A NSW Government website - NSW Marine Estate

Instagram NSW Marine Estate

Breakwater governance and management

Published 8 September 2023 Improving the management of breakwaters in estuaries by identifying responsible authorities for legacy breakwaters.
content image Erosion of foreshore behind a rock breakwall requiring repair.


    Why is this project important?

    Historically, breakwaters (such as rock walls, groynes and other training works) were constructed for various reasons by government or private organisations, some of which may no longer exist. As a result, the management of these ‘legacy’ breakwaters is often unclear.

    Some of these breakwaters have deteriorated over time and pose safety risks, are no longer suitable for their intended purpose, or may even be harmful to the environment. Also, some breakwaters were never officially authorised, while others may not be following the conditions of their licences.

    This has led to a situation where the responsibility for managing certain breakwater structures is uncertain. The goal of this project is to establish clear authority and responsibility for these breakwaters in estuaries so that they can be managed appropriately.

    Although breakwaters sit on Crown land, they are not necessarily the responsibility of Crown Lands to manage. In fact, many breakwaters are already managed by local councils or Transport for NSW.

    A vital step to better manage some of the other legacy breakwaters is to first clarify who is responsible for managing them.

    For the purpose of this project, we consider breakwaters to include:

    • rock walls
    • concrete walls
    • sheet pile
    • geotextile sandbags
    • groynes and other training works.

    What we are doing

    • Identifying legacy breakwaters where responsible authority is unknown, unclear or contested.
    • Considering social, environmental, cultural and economic values associated with these breakwaters. For example, what do they protect, and what risks are associated with them?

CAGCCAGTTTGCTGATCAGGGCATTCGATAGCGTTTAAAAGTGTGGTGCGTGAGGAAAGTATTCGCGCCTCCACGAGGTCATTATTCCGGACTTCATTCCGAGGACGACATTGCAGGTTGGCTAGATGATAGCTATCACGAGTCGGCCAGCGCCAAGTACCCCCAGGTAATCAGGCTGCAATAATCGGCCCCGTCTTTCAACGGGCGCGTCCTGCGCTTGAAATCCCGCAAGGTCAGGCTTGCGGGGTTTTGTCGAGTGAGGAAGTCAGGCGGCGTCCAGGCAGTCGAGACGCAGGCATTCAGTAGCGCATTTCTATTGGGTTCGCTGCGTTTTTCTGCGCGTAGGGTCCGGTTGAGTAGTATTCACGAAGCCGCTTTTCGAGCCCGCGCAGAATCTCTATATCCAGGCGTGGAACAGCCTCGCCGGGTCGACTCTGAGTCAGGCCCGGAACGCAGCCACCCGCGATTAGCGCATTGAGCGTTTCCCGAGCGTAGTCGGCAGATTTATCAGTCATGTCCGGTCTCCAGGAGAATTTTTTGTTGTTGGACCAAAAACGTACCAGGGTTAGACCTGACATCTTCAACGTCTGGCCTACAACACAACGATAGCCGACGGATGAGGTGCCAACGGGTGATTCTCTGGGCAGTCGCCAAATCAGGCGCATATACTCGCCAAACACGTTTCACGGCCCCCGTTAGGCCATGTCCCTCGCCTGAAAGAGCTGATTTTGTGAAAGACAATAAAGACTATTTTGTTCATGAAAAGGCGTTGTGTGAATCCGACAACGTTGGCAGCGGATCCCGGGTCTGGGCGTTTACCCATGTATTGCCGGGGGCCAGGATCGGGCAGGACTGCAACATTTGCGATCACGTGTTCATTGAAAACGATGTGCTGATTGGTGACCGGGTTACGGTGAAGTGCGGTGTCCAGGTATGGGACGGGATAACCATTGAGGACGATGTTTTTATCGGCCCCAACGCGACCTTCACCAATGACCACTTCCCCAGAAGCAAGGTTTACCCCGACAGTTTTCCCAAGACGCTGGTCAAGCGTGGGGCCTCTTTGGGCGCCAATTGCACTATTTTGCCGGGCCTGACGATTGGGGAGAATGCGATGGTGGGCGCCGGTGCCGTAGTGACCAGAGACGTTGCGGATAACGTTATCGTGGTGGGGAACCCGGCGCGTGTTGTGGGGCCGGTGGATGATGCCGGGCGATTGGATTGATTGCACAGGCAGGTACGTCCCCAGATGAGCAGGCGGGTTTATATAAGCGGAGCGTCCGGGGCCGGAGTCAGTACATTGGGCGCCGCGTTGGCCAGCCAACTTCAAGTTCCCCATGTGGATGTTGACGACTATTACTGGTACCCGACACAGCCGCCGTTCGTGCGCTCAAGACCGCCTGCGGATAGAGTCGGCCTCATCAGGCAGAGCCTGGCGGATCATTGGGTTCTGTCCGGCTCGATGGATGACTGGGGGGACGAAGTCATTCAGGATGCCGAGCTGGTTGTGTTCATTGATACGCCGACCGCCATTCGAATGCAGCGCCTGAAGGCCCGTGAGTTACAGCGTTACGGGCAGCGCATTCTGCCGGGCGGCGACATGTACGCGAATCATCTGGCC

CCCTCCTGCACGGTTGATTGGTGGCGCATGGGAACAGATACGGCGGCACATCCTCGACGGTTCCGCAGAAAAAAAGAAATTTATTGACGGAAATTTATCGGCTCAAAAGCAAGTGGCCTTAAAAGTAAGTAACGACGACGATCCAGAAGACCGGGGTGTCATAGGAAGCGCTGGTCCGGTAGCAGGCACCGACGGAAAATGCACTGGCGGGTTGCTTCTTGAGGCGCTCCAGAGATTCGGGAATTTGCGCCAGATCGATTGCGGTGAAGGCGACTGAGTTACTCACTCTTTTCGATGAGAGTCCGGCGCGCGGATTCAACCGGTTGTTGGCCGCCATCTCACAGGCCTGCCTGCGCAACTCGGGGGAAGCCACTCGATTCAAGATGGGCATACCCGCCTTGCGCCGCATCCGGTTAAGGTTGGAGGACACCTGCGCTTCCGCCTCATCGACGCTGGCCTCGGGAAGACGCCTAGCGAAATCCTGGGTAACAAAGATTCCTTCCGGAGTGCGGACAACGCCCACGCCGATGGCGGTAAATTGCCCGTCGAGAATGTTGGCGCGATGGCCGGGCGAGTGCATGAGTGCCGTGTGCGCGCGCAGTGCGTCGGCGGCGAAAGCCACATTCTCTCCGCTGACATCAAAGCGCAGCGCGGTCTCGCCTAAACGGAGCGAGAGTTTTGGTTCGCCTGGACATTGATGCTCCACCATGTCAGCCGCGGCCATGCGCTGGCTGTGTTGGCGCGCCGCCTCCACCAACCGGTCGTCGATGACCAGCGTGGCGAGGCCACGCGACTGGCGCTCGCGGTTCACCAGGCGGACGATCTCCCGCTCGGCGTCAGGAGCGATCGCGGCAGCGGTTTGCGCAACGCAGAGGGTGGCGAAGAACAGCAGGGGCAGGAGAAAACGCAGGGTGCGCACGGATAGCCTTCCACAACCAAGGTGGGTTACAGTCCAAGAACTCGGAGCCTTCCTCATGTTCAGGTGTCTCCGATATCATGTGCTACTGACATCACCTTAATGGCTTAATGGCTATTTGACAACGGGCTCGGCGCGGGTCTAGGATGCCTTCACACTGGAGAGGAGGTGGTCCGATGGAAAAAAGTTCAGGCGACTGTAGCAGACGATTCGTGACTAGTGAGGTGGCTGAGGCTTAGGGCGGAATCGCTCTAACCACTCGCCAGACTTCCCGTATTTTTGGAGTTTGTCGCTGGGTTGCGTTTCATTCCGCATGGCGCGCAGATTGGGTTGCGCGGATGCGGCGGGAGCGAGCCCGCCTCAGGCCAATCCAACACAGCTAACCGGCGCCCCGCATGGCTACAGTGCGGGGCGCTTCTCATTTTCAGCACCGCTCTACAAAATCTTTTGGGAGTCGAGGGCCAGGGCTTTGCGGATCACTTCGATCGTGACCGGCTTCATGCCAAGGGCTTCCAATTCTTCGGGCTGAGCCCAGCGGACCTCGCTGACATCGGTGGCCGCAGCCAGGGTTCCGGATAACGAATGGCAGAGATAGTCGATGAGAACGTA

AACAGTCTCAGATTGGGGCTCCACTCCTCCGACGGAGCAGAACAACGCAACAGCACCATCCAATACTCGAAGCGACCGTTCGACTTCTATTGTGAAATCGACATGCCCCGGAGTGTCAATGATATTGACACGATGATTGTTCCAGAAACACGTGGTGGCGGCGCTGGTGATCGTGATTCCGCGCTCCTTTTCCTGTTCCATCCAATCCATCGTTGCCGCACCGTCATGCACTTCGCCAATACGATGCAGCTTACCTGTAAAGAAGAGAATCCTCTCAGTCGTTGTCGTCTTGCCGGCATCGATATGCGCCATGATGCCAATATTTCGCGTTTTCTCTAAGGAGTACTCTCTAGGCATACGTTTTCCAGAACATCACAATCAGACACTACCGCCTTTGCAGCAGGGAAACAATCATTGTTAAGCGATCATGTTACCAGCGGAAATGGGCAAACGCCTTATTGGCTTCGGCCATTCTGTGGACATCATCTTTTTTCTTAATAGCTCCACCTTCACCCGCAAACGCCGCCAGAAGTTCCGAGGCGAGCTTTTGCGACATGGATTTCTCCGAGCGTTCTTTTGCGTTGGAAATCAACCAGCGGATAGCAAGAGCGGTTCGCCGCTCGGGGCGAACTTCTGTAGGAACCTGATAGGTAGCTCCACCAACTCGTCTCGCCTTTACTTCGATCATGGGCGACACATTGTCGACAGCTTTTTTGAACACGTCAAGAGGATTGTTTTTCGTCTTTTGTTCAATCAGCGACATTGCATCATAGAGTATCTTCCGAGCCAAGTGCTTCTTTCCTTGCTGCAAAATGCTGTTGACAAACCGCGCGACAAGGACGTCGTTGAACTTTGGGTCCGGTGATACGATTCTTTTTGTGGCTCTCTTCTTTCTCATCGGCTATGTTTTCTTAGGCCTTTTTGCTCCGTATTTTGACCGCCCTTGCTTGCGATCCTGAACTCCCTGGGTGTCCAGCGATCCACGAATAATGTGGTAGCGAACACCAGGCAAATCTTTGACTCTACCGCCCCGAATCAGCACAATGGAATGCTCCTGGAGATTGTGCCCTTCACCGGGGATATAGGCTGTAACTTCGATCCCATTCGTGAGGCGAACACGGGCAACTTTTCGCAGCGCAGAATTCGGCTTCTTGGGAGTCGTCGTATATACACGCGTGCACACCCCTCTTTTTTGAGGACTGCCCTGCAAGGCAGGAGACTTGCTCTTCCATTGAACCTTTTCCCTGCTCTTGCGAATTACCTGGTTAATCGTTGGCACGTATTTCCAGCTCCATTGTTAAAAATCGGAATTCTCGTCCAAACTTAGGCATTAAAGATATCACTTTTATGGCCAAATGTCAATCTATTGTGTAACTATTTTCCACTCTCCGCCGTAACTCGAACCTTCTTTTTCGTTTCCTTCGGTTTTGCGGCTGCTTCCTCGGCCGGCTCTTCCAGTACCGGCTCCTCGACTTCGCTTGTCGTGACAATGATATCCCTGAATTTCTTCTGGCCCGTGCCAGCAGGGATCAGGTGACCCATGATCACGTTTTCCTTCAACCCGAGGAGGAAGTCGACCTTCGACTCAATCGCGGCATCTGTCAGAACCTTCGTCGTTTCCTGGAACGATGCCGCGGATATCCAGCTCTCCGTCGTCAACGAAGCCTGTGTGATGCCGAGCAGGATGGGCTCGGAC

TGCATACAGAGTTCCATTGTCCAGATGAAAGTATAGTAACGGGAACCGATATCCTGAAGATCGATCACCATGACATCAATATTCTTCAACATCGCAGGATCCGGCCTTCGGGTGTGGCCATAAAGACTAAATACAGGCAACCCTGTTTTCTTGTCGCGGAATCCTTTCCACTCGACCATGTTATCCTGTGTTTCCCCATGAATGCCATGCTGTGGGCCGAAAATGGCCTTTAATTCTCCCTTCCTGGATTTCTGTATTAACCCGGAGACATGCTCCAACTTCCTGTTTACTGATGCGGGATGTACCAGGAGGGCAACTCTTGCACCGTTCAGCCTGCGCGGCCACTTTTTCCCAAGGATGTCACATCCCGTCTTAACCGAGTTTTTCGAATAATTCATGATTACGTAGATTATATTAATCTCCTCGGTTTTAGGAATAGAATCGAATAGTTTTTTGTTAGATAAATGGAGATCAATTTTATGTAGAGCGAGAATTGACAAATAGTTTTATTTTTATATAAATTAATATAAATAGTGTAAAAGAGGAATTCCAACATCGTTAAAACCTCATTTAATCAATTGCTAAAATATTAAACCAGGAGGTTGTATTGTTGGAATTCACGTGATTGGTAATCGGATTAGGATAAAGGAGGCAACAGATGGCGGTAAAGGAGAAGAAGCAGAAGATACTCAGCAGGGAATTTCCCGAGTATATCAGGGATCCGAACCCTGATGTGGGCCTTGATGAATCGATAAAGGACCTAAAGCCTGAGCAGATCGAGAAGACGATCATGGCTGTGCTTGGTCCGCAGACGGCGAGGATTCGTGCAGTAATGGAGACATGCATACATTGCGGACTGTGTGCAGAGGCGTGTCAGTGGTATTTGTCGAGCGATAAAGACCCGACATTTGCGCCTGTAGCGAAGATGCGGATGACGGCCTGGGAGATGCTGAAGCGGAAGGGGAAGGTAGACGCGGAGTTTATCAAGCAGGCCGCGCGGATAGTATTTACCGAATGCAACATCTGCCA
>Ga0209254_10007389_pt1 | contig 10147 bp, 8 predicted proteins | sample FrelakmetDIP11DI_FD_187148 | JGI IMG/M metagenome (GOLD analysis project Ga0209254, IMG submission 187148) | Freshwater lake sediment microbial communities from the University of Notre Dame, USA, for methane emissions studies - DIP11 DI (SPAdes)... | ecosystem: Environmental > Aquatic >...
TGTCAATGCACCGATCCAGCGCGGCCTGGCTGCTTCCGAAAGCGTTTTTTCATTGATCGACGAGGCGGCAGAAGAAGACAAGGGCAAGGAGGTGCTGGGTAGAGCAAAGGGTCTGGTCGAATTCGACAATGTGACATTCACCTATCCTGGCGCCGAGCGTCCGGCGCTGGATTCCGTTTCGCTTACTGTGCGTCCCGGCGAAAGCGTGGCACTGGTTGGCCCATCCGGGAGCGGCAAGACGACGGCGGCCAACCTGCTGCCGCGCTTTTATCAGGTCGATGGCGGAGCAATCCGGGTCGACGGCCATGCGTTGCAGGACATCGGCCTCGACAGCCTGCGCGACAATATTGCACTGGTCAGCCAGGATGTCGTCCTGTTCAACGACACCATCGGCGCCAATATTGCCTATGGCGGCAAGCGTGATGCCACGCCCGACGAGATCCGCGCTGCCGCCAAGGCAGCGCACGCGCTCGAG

• Assessing the condition of breakwaters, where necessary, to inform decision making.
    • Establishing clear principles for deciding on the responsible authority for breakwaters (such as local councils, Transport for NSW, Crown Lands, or other) considering the history of the structures, as well as lessons learned from previous decisions and current case studies.
    • Working with councils and other agencies to apply these principles in high-priority situations.
    • Facilitating improved management of breakwaters by including them in appropriate policies and programs of the responsible authority.

    This information will assist authorities responsible for the breakwaters to make better decisions about their management. For example, this information will help them decide whether to repair, replace or remove the breakwater in question.

    This project is building on the work from the Fish friendly breakwater audit of 134 breakwaters across coastal NSW. You can access a summary report of that audit or see the full versions.

Lead agency

Crown Lands


Department of Planning and Environment – Environment and Heritage Group, Transport for NSW, Department of Primary Industries – Fisheries, Local Government

Stay up-to-date with our Marine Estate Newsletter

Read privacy policy